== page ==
I finished my day at school and took the bus home. As I was preparing for the long walk from the bus stop to my house I saw my mom come whipping around the corner to come get me. We hurried back to my house where I found my dad, and my aunt and uncle all home early from work as all government buildings in the City of Boston had been evacuated.  They asked me if I had heard about Jake’s dad and I assured them, through intel from my very reliable seventh grade sources, that Jake’s dad was OK. They seemed to think otherwise. My parents and I got into the car and drove over to Jake’s house. We were greeted by a whole host of my other friends and their parents who were all very close to the Corcorans. No one really knew what to do. I remember standing in the driveway looking up at their house. Jake’s mom was inside talking to the airlines and Jake and his sister Meghan were sitting on the front steps repeatedly calling their father’s cell phone.
 It rang but Jay never picked up."

"If you go to the small suburban town of Norwell, Massachusetts, chances are you will run into someone who knew Jay Corcoran. What people may not know is that Jay could be found riding his bike around the South Shore when he was home from long stints of work a sea as a Merchant Marine. You see, this line of work would keep Jay away from home, away from his family, and away from his bike for almost 90 days at a time. But when he was home he loved zipping around on his beautiful Bianchi. Jay rode his bike for the pure pleasure of being on the open road. Many of his close friends, myself included, had no idea that Jay was such an avid cyclist, however, much like many of the cyclists you may know, he obsessed over his machine. He would meticulously clean his frame, touch up any places where the Celeste paint may have chipped off, and keep his components running smooth like clockwork. Unfortunately, it has been over 13 years since Jay has graced the saddle of the bike he once loved."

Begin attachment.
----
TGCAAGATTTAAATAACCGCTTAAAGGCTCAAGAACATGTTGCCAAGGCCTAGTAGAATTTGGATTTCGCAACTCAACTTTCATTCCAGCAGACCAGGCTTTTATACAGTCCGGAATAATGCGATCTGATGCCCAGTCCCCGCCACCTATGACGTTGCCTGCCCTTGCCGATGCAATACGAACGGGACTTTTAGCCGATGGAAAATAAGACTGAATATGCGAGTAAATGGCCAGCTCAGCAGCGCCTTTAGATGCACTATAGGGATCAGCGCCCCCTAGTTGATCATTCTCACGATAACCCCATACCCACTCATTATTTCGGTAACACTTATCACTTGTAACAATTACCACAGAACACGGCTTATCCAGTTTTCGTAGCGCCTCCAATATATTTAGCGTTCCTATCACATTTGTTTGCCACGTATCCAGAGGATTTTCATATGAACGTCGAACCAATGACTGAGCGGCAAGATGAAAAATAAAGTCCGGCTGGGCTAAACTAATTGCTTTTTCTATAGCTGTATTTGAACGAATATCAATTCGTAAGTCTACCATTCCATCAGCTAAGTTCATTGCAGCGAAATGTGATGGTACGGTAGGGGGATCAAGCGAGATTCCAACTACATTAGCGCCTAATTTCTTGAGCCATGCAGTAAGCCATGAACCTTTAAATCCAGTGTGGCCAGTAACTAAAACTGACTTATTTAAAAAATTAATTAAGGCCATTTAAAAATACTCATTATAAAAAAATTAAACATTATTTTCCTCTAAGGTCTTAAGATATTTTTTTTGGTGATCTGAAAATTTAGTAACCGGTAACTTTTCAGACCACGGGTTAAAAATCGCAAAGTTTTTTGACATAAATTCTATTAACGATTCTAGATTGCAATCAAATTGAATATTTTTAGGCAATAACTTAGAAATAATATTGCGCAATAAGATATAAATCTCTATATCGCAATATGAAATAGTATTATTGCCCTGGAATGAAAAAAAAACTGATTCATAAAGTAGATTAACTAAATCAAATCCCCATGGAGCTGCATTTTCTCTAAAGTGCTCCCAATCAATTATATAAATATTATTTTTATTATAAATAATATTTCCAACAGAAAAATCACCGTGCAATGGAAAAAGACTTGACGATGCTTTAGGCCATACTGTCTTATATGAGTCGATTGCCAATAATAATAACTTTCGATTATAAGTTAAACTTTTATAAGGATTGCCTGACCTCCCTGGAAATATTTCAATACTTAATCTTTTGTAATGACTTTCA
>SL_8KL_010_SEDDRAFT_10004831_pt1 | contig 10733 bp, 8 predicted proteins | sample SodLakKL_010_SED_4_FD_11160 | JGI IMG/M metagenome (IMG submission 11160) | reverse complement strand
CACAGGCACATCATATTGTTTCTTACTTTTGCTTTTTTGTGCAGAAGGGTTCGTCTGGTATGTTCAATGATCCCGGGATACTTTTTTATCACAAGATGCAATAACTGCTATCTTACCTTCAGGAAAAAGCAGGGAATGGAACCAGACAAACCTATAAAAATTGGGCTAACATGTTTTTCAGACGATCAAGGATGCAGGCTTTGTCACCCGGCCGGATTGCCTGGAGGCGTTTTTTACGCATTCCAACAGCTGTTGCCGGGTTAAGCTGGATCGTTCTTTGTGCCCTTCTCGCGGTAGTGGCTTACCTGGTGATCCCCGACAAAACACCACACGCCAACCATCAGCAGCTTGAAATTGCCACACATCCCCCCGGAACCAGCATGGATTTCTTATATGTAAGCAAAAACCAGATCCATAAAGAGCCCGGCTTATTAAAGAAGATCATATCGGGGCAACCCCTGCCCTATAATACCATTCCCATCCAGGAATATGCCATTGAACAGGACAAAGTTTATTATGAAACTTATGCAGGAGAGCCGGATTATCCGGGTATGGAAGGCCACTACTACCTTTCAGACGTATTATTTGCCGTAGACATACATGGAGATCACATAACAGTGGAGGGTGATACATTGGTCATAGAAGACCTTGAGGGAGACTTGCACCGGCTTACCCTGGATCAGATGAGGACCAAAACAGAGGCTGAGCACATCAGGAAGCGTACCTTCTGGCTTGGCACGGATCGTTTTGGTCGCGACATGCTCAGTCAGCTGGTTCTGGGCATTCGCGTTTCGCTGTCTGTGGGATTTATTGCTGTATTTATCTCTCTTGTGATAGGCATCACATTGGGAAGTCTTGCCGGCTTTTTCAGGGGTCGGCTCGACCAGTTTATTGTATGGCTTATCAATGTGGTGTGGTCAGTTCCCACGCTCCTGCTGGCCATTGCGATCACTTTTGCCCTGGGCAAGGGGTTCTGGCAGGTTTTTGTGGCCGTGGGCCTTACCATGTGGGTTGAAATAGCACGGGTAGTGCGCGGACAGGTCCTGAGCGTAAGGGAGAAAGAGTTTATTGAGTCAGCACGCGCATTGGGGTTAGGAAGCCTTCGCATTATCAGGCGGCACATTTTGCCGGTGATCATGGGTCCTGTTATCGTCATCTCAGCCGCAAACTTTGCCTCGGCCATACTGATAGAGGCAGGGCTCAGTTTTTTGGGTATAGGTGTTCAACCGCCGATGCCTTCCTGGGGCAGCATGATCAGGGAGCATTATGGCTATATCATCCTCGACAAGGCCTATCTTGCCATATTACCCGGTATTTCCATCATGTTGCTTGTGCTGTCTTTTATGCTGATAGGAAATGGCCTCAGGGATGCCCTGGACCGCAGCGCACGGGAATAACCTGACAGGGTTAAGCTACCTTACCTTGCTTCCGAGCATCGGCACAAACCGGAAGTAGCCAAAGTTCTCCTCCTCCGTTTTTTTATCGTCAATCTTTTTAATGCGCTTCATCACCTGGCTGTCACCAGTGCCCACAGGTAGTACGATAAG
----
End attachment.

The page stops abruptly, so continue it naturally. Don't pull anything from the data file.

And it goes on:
"On the morning of Tuesday September 11, 2001, John “Jay” Corcoran was on United Airlines flight 175 destined for Los Angeles. In a gesture that typified Jay’s kind and helpful spirit, he had headed out to California a few days early so he could help a friend who was new to the Merchant Marines get acquainted to life at sea. Jay was a loving husband to Diann and a terrific father to Jake and Meghan. He was an unpretentious cyclist with a pure love and passion for the sport. Since that September in 2001, his Celeste Bianchi had laid unused and had fallen into a state of disrepair. Diann came across the bike while moving into a new house this past spring and knowing that I had become heavily involved in the sport of cycling, made the generous gesture to offer the bike to me. I graciously accepted the bike and promised her that I would make sure the bike was restored to a working order that would be a fitting tribute to Jay’s life and legacy."
(Words by: Andrew O' Donnell)

A simple yet poignant reminder of Jay's life: his beloved bicycle,
now in the hands of another person who could truly appreciate it. 
Shortly after he took delivery of it, Andrew shared with me the story that you just heard and asked me if I could help him restore it. Honored to be part of such a thing, it was without hesitation that I accepted his request.
Andrew, now tasked with this labor of love, expressed that rather than having me do the work, he would prefer I show him the way, and leave this in his capable hands. We spent several days bringing this bicycle to a point that honors Jay by once again putting steel and rubber on the road.
 
Once a mix of SunTour and Modolo, now decked out in Red, White, and Blue
with Ultegra and American Classic.

 Set up in his honor is a Memorial Scholarship Fund which you can find HERE.

In the end, this blog is always about bicycles. But today, it is about more than that. I want this one thing to serve as a reminder of who we really are. What we are truly capable of when we come together. The days, weeks, and months after September 11th, we were united.
Lest we forget ourselves, let us remember that during one of the hardest times we have ever faced as a Nation, we all came together. In the true Spirit of America: brothers and sisters, friends and family, and complete strangers all with one voice. Proclaiming, "We Will Never Forget!" 

By simply remembering those that were lost that day, we honor them.
By embracing that same Spirit of Unity we once felt, we are capable of even greater things. 

I want to thank my friend for affording me the opportunity to share in this experience with him, and also thank him for sharing his story with you. I cannot imagine what it must be like to have lost a friend in such a terrible way, nor can I imagine what goes through one's thoughts as they recount events as life-altering as this.

Please take a moment to remember those who were lost, and be thankful for those who are still with us.


In memory of Jay Corcoran 
and the nearly 3,000 other lives lost on September 11, 2001.

Never Forget.